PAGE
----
Nanban: Japanese Comfort Food In Brixton

Nanban ★★★★☆

Helen Graves
By Helen Graves Last edited 92 months ago
Nanban: Japanese Comfort Food In Brixton Nanban 4
Curry Goat Tsukemen at Nanban. Photo: Paul Winch-Furness.

Japanese comfort food is something we can use a lot more of in London, right? If the likes of ramen, okonomiyaki, katsu curry and these cornflake-covered, egg mayo-filled buns are anything to go by, then please do bring it all to us with roe on top. It seems that we are in luck, too, because this is food that Masterchef winner Tim Anderson gets excited about, and after numerous successful pop ups and residencies he’s opened a whole restaurant dedicated to ‘Japanese soul food’ in Brixton. This part-Japanese pub, part ramen bar is located on what some people might call the wrong side of Brixton market, but that won’t be the case for too long. Hopefully this marks the beginning of some excitement for this dreary end of Coldharbour Lane, which has none of the character of the buzzy markets, and has been let down by the weirdly sterile re-development outside The Ritzy.

We reverse onto short stools in the downstairs restaurant (advice: book a table upstairs if you’re more than a party of two), and start with some Electric Eel (a reference to the nearby Electric Avenue and the tingle from the sansho pepper) and Horumon Yaki, which is pig tripe in a miso sauce. The oleaginous eel is topped with quenching cucumber and a tangle of contorted fried noodles which remind us of Bombay Mix (that's a complement) while the tripe manages to do something we never thought possible, which is to make us enjoy tripe again under any circumstances. Bravo for that. At Nanban, slivers come slippery in a full-on sauce, meaning they’re more of a fun texture to chase around the mouth, less like a competitive eating challenge. Our chopsticks click frantically until the bowl is clean.

Downstairs at Nanban. Photo: Paul Winch-Furness.

Of the larger plates, Curry Goat Tsukemen is brilliant. A cross between the classic Caribbean dish curry goat and Japanese dipping ramen, it’s thick and murky in the best possible sense, the curry equivalent of gravy scrapings from the roast meat pan, or the crisp edge pieces of lasagna. There’s a tea pickled egg on top, and scotch bonnet infused bamboo shoots, which is a lovely way of working in the essential Caribbean pepper. Next time you feel like curry goat, ditch those identikit takeaway versions and give this a try instead.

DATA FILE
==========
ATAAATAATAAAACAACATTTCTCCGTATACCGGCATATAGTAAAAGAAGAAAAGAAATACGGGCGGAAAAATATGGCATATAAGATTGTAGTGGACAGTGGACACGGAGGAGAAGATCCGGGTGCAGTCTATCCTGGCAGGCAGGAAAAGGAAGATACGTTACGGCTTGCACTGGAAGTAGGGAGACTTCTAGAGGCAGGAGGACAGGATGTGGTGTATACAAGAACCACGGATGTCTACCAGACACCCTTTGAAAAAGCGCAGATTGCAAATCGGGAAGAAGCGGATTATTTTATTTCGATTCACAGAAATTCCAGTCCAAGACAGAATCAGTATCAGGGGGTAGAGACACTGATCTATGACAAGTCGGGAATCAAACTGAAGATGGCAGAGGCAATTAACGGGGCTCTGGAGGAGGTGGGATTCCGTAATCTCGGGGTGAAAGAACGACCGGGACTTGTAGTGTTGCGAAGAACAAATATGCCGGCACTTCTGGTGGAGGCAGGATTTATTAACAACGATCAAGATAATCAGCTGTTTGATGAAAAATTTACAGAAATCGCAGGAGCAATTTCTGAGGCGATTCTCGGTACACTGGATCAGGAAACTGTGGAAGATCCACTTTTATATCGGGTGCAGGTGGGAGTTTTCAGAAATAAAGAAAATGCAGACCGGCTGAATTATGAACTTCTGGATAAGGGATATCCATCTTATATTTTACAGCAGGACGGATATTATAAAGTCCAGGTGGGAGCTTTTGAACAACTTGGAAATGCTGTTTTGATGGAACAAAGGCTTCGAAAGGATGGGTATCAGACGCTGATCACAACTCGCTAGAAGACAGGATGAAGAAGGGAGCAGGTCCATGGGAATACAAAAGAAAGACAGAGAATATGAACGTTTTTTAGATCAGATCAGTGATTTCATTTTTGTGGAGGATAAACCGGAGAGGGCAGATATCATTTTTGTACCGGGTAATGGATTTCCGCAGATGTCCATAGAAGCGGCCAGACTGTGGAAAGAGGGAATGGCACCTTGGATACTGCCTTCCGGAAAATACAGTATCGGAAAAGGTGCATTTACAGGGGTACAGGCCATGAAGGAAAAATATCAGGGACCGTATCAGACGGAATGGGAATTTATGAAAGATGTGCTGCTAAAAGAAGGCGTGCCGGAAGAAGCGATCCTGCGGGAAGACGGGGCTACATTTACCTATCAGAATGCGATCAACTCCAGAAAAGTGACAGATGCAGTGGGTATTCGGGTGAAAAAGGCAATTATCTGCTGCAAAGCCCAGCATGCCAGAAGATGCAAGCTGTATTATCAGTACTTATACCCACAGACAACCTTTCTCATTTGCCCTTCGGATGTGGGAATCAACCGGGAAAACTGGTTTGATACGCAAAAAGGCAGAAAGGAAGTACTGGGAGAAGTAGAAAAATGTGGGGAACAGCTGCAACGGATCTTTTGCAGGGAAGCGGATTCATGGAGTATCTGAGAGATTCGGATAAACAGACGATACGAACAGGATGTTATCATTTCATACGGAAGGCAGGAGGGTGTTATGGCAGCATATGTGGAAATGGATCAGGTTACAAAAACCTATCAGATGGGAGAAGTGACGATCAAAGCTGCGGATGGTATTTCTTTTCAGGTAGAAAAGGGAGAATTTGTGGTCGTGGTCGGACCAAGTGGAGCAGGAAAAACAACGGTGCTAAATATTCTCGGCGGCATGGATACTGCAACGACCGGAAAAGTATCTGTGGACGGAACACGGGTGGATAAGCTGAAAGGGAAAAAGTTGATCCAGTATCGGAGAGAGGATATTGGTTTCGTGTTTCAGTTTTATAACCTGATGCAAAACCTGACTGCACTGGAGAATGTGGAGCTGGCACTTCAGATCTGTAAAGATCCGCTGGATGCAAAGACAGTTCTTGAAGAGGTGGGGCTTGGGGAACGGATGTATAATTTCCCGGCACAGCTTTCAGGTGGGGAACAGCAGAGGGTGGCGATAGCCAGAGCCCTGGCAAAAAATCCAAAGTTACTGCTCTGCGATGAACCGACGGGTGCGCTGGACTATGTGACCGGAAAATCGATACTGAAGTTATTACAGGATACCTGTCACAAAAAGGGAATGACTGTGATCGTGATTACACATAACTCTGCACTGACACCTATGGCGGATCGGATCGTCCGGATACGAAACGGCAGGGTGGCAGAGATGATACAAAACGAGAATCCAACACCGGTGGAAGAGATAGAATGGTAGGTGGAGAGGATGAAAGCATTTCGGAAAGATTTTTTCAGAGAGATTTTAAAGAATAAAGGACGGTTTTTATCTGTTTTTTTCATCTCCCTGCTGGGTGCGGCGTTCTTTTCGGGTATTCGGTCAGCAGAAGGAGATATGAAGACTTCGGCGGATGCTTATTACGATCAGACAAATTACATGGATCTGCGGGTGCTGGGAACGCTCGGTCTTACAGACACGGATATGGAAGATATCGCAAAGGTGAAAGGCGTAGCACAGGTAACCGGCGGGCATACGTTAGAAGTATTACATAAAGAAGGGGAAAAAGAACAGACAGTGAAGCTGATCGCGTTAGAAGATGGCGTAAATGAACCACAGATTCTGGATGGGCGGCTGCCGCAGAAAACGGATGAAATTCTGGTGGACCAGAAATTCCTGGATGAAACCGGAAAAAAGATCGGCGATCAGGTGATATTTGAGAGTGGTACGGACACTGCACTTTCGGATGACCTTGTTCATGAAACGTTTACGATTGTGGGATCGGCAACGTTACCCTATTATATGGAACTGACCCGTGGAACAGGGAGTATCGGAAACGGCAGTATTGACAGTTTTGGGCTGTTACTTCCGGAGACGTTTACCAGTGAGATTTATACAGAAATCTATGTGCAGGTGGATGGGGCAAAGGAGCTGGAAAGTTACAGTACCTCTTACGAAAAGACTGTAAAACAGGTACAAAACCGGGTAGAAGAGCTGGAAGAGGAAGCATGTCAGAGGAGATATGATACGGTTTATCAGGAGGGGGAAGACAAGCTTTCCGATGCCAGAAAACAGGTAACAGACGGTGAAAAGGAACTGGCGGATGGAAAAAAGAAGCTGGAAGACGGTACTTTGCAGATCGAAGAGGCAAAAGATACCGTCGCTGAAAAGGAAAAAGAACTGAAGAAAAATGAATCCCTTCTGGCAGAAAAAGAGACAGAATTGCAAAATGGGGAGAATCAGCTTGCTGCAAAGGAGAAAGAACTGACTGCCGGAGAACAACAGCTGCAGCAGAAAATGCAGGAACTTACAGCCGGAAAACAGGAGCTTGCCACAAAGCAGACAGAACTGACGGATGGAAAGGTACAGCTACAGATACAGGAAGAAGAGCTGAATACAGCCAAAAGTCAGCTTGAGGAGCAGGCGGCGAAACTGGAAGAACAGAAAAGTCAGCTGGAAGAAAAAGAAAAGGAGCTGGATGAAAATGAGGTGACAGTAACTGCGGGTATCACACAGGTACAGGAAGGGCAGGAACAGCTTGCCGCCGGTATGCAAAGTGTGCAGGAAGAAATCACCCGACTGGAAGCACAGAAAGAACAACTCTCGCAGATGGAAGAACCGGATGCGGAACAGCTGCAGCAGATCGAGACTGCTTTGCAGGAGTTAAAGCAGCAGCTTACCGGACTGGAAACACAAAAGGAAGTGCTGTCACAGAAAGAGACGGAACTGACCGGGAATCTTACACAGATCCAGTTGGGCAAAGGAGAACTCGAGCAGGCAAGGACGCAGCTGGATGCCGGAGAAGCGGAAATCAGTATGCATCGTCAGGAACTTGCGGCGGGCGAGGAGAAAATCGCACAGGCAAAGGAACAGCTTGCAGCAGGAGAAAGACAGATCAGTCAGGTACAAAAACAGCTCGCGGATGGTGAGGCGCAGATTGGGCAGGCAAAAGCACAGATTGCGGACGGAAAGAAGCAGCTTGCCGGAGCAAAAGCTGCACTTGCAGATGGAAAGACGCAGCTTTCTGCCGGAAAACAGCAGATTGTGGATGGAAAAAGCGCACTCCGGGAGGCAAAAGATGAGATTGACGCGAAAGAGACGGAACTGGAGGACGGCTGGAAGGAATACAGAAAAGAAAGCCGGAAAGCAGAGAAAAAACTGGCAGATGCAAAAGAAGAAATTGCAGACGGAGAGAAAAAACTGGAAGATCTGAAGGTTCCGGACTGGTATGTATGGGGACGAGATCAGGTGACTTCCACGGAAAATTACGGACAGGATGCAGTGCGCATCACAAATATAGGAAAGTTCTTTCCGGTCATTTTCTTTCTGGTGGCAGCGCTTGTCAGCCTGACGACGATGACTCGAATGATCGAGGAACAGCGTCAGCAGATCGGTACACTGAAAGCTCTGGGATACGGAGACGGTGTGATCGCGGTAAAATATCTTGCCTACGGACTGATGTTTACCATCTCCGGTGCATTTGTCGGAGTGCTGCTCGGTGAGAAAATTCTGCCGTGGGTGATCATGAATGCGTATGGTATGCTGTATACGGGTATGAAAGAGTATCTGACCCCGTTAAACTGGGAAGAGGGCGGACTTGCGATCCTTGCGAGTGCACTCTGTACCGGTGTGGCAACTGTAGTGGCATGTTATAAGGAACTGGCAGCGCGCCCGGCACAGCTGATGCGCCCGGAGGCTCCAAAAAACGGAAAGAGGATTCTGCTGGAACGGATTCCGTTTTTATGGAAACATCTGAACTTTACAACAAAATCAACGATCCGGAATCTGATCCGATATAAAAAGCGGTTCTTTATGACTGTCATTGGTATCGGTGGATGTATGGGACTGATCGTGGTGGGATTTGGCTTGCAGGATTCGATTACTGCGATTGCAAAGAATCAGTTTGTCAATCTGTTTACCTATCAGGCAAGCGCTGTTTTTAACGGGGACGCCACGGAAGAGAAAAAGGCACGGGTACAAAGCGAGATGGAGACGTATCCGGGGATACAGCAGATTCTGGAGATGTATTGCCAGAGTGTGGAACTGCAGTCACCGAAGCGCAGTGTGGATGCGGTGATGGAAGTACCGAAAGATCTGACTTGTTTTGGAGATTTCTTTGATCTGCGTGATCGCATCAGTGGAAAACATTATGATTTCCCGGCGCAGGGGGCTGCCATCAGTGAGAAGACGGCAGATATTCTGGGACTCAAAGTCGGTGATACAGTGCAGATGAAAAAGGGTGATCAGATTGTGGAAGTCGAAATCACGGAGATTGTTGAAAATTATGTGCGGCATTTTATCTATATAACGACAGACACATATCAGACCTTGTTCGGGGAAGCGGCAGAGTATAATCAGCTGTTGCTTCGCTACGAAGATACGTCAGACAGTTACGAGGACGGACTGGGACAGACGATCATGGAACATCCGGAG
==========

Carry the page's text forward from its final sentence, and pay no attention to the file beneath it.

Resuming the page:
Mentaiko Pasta immediately becomes our new happy place. Spaghetti is served in a chilli-cured roe sauce, rendering it creamy with tiny pearlescent eggs. It's softer than bottarga, and helped along by an onsen egg (a just set egg with a runny yolk) which collapses under the tip of a chopstick, so it ends up as a big messy bowl that clasps you to its bosom and holds you there until you feel better. There's also Parmesan, pancetta, aonori seaweed…yes it’s salty, and that’s just how we like it thank you very much. The serving size is massive, too, and therefore entirely correct. We glug back a couple of Pressure Drop IPAs, one of their 'Nanban collaboration beers' with yuzu, orange and grapefruit and promise that soon, very soon, we'll brave the shochu selection.

Pressure Drop IPA. Photo: Paul Winch-Furness.

Somehow, we forgot to order the soft serve ice cream for dessert, and can only blame this on the carb coma. Next time, for there will be many. Nanban is perfect for Brixton, with its fun, casual menu blending Japanese comfort food dishes with local Caribbean staples from Brixton’s markets. You can go alone and stick your face into a bowl of that pasta, or you can go with friends, sit in a wheeled-carriage booth and order the lot. Mostly however, it sticks a big old tick in the box next to FUN. On Christmas Eve for example, they followed Japanese tradition by offering a fried chicken menu, the perfect antidote to frazzled last minute shopping and the imminent consumption of too much cheese and boozy fruit. We wish we’d been there.

Nanban, 426 Coldharbour Lane, SW9 8LF

Last Updated 08 January 2016

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